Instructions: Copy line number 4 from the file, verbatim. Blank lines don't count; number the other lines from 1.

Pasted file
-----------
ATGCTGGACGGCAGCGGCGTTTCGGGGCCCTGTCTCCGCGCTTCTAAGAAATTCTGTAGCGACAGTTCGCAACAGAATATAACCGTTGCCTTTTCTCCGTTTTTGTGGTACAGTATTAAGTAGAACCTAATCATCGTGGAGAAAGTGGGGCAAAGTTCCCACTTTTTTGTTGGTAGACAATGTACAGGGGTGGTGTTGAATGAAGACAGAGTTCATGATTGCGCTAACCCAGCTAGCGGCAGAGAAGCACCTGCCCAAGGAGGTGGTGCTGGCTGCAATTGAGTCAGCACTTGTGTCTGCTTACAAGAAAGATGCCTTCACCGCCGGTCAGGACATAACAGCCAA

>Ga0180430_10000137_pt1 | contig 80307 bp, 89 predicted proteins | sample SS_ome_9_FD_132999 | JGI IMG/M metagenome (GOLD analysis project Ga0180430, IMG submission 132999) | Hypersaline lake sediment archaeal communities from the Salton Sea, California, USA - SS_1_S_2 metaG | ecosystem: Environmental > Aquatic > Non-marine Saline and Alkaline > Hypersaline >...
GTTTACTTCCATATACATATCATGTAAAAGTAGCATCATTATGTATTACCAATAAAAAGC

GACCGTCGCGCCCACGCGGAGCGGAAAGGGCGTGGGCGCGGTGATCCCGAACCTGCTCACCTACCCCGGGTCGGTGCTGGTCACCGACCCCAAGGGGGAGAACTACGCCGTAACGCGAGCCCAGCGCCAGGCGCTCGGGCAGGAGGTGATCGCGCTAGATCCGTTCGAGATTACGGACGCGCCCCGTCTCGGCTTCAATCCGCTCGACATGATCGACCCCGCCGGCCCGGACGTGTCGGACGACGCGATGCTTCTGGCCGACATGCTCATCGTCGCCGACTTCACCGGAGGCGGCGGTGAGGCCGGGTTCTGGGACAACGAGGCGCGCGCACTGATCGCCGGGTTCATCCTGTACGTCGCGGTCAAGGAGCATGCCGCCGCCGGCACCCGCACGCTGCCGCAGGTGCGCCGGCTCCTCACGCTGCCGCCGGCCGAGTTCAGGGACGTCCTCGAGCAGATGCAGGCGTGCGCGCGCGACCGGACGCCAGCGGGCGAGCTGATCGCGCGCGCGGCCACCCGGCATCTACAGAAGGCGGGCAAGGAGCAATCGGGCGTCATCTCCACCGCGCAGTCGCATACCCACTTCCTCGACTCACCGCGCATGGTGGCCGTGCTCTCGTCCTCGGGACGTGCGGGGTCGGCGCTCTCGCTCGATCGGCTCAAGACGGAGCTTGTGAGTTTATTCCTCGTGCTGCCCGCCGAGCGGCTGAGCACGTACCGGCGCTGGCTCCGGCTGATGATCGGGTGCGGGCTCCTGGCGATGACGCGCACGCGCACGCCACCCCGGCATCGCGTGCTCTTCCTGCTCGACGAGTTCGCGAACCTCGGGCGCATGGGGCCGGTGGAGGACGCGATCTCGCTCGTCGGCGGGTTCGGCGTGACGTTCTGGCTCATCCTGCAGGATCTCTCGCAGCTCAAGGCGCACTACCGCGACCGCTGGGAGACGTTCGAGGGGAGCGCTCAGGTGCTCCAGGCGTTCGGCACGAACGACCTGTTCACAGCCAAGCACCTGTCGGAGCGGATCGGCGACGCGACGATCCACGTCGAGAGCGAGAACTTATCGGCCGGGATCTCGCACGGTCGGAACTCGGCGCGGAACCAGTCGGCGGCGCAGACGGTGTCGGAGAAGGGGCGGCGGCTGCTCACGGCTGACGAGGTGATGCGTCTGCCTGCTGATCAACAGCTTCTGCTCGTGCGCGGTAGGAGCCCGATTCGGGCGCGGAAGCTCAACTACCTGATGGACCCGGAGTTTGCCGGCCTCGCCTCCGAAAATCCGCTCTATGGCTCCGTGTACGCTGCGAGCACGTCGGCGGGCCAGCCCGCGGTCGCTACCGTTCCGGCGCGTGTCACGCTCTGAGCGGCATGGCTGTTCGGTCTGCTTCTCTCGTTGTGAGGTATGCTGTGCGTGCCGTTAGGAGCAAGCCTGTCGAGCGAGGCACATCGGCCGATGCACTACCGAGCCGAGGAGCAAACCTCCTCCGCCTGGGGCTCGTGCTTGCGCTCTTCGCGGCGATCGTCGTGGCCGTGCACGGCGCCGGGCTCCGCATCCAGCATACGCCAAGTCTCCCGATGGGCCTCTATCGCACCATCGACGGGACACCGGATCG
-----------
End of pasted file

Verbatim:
GACCGTCGCGCCCACGCGGAGCGGAAAGGGCGTGGGCGCGGTGATCCCGAACCTGCTCACCTACCCCGGGTCGGTGCTGGTCACCGACCCCAAGGGGGAGAACTACGCCGTAACGCGAGCCCAGCGCCAGGCGCTCGGGCAGGAGGTGATCGCGCTAGATCCGTTCGAGATTACGGACGCGCCCCGTCTCGGCTTCAATCCGCTCGACATGATCGACCCCGCCGGCCCGGACGTGTCGGACGACGCGATGCTTCTGGCCGACATGCTCATCGTCGCCGACTTCACCGGAGGCGGCGGTGAGGCCGGGTTCTGGGACAACGAGGCGCGCGCACTGATCGCCGGGTTCATCCTGTACGTCGCGGTCAAGGAGCATGCCGCCGCCGGCACCCGCACGCTGCCGCAGGTGCGCCGGCTCCTCACGCTGCCGCCGGCCGAGTTCAGGGACGTCCTCGAGCAGATGCAGGCGTGCGCGCGCGACCGGACGCCAGCGGGCGAGCTGATCGCGCGCGCGGCCACCCGGCATCTACAGAAGGCGGGCAAGGAGCAATCGGGCGTCATCTCCACCGCGCAGTCGCATACCCACTTCCTCGACTCACCGCGCATGGTGGCCGTGCTCTCGTCCTCGGGACGTGCGGGGTCGGCGCTCTCGCTCGATCGGCTCAAGACGGAGCTTGTGAGTTTATTCCTCGTGCTGCCCGCCGAGCGGCTGAGCACGTACCGGCGCTGGCTCCGGCTGATGATCGGGTGCGGGCTCCTGGCGATGACGCGCACGCGCACGCCACCCCGGCATCGCGTGCTCTTCCTGCTCGACGAGTTCGCGAACCTCGGGCGCATGGGGCCGGTGGAGGACGCGATCTCGCTCGTCGGCGGGTTCGGCGTGACGTTCTGGCTCATCCTGCAGGATCTCTCGCAGCTCAAGGCGCACTACCGCGACCGCTGGGAGACGTTCGAGGGGAGCGCTCAGGTGCTCCAGGCGTTCGGCACGAACGACCTGTTCACAGCCAAGCACCTGTCGGAGCGGATCGGCGACGCGACGATCCACGTCGAGAGCGAGAACTTATCGGCCGGGATCTCGCACGGTCGGAACTCGGCGCGGAACCAGTCGGCGGCGCAGACGGTGTCGGAGAAGGGGCGGCGGCTGCTCACGGCTGACGAGGTGATGCGTCTGCCTGCTGATCAACAGCTTCTGCTCGTGCGCGGTAGGAGCCCGATTCGGGCGCGGAAGCTCAACTACCTGATGGACCCGGAGTTTGCCGGCCTCGCCTCCGAAAATCCGCTCTATGGCTCCGTGTACGCTGCGAGCACGTCGGCGGGCCAGCCCGCGGTCGCTACCGTTCCGGCGCGTGTCACGCTCTGAGCGGCATGGCTGTTCGGTCTGCTTCTCTCGTTGTGAGGTATGCTGTGCGTGCCGTTAGGAGCAAGCCTGTCGAGCGAGGCACATCGGCCGATGCACTACCGAGCCGAGGAGCAAACCTCCTCCGCCTGGGGCTCGTGCTTGCGCTCTTCGCGGCGATCGTCGTGGCCGTGCACGGCGCCGGGCTCCGCATCCAGCATACGCCAAGTCTCCCGATGGGCCTCTATCGCACCATCGACGGGACACCGGATCG